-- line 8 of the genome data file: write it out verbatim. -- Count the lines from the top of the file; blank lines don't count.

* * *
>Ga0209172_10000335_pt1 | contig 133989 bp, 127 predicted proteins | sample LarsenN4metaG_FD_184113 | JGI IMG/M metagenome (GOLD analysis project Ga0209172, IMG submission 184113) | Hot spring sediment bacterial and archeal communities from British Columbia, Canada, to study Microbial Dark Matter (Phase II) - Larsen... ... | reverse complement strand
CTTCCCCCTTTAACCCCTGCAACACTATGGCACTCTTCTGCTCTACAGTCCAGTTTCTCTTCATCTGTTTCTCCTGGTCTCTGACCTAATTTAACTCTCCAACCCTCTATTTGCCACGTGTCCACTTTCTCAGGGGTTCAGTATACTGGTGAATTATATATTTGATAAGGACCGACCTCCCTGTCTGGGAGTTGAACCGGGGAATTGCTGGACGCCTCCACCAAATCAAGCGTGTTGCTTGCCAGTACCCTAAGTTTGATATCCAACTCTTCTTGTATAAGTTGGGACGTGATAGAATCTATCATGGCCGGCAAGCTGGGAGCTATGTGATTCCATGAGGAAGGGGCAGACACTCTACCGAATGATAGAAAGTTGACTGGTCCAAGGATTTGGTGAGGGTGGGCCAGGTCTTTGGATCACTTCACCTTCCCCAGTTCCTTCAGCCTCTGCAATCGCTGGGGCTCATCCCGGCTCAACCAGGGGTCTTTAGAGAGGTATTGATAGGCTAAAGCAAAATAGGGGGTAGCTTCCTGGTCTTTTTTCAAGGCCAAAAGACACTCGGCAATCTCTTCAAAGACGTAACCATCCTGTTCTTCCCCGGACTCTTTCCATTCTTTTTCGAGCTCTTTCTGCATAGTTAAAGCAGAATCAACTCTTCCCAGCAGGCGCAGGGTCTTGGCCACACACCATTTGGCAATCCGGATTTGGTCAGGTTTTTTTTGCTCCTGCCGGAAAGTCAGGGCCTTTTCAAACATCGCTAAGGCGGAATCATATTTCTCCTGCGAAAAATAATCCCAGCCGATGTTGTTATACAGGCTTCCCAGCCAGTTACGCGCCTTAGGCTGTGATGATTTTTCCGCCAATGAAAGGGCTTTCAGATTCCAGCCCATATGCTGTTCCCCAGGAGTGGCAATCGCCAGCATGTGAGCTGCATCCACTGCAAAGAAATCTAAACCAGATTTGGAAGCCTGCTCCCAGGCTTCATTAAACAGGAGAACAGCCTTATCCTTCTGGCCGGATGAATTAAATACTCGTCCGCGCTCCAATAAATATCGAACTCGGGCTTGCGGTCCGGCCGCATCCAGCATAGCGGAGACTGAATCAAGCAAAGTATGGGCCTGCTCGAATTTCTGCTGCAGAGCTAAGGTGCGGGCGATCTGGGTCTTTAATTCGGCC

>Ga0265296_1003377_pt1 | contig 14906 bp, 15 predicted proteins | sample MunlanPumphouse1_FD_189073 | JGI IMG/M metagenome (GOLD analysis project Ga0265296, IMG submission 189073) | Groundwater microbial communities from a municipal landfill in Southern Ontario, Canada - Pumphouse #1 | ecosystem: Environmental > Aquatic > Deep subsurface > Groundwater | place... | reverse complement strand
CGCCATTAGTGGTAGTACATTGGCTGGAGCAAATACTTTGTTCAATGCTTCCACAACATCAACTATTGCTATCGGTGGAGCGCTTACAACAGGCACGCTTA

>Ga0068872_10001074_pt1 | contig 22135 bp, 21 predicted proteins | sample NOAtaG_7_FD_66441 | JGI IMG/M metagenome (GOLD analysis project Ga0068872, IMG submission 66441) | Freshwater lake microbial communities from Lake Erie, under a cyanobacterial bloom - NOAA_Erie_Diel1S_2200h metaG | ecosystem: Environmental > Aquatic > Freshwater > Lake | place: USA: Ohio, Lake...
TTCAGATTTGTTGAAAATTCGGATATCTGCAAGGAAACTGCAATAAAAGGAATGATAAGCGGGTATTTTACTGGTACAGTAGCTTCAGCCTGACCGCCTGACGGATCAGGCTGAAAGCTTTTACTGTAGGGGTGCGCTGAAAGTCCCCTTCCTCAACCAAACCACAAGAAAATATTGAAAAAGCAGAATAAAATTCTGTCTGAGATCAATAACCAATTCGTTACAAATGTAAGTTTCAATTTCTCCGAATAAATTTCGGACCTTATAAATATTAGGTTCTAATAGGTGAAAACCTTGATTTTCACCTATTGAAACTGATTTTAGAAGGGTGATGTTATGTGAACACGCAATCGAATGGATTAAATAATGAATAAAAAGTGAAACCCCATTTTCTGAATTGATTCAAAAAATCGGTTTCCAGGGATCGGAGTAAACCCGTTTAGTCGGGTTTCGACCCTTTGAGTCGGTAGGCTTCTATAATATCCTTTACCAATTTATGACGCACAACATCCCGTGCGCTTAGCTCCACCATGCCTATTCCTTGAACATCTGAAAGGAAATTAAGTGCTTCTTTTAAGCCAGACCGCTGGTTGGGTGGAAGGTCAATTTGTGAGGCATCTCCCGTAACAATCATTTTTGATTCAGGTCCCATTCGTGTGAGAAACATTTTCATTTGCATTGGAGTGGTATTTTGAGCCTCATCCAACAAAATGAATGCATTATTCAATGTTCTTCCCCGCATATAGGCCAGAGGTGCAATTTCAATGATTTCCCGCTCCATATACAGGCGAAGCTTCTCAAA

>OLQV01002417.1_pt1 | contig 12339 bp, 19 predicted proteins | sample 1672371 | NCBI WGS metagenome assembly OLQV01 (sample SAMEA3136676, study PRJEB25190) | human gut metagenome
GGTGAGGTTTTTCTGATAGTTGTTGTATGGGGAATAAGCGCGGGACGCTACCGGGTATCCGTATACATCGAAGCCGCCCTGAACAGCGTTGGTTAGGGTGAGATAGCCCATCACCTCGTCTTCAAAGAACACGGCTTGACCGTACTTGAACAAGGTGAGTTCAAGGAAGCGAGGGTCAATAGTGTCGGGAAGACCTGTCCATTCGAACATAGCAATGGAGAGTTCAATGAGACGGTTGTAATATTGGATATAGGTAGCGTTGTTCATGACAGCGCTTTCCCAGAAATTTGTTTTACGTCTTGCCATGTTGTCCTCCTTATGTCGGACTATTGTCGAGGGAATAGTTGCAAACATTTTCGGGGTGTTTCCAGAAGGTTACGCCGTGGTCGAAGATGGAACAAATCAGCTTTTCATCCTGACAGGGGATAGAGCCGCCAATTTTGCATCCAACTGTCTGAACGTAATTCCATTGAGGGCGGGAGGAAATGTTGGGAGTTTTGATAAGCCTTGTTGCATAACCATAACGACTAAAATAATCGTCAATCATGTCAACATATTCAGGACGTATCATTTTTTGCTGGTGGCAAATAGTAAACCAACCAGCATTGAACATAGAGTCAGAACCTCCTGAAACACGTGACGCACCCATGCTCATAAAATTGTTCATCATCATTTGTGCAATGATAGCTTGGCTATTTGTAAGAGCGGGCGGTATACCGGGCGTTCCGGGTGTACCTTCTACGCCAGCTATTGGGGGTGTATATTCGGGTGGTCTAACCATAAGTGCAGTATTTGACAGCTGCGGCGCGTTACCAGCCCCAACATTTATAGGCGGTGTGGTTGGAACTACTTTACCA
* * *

GGTGAGGTTTTTCTGATAGTTGTTGTATGGGGAATAAGCGCGGGACGCTACCGGGTATCCGTATACATCGAAGCCGCCCTGAACAGCGTTGGTTAGGGTGAGATAGCCCATCACCTCGTCTTCAAAGAACACGGCTTGACCGTACTTGAACAAGGTGAGTTCAAGGAAGCGAGGGTCAATAGTGTCGGGAAGACCTGTCCATTCGAACATAGCAATGGAGAGTTCAATGAGACGGTTGTAATATTGGATATAGGTAGCGTTGTTCATGACAGCGCTTTCCCAGAAATTTGTTTTACGTCTTGCCATGTTGTCCTCCTTATGTCGGACTATTGTCGAGGGAATAGTTGCAAACATTTTCGGGGTGTTTCCAGAAGGTTACGCCGTGGTCGAAGATGGAACAAATCAGCTTTTCATCCTGACAGGGGATAGAGCCGCCAATTTTGCATCCAACTGTCTGAACGTAATTCCATTGAGGGCGGGAGGAAATGTTGGGAGTTTTGATAAGCCTTGTTGCATAACCATAACGACTAAAATAATCGTCAATCATGTCAACATATTCAGGACGTATCATTTTTTGCTGGTGGCAAATAGTAAACCAACCAGCATTGAACATAGAGTCAGAACCTCCTGAAACACGTGACGCACCCATGCTCATAAAATTGTTCATCATCATTTGTGCAATGATAGCTTGGCTATTTGTAAGAGCGGGCGGTATACCGGGCGTTCCGGGTGTACCTTCTACGCCAGCTATTGGGGGTGTATATTCGGGTGGTCTAACCATAAGTGCAGTATTTGACAGCTGCGGCGCGTTACCAGCCCCAACATTTATAGGCGGTGTGGTTGGAACTACTTTACCA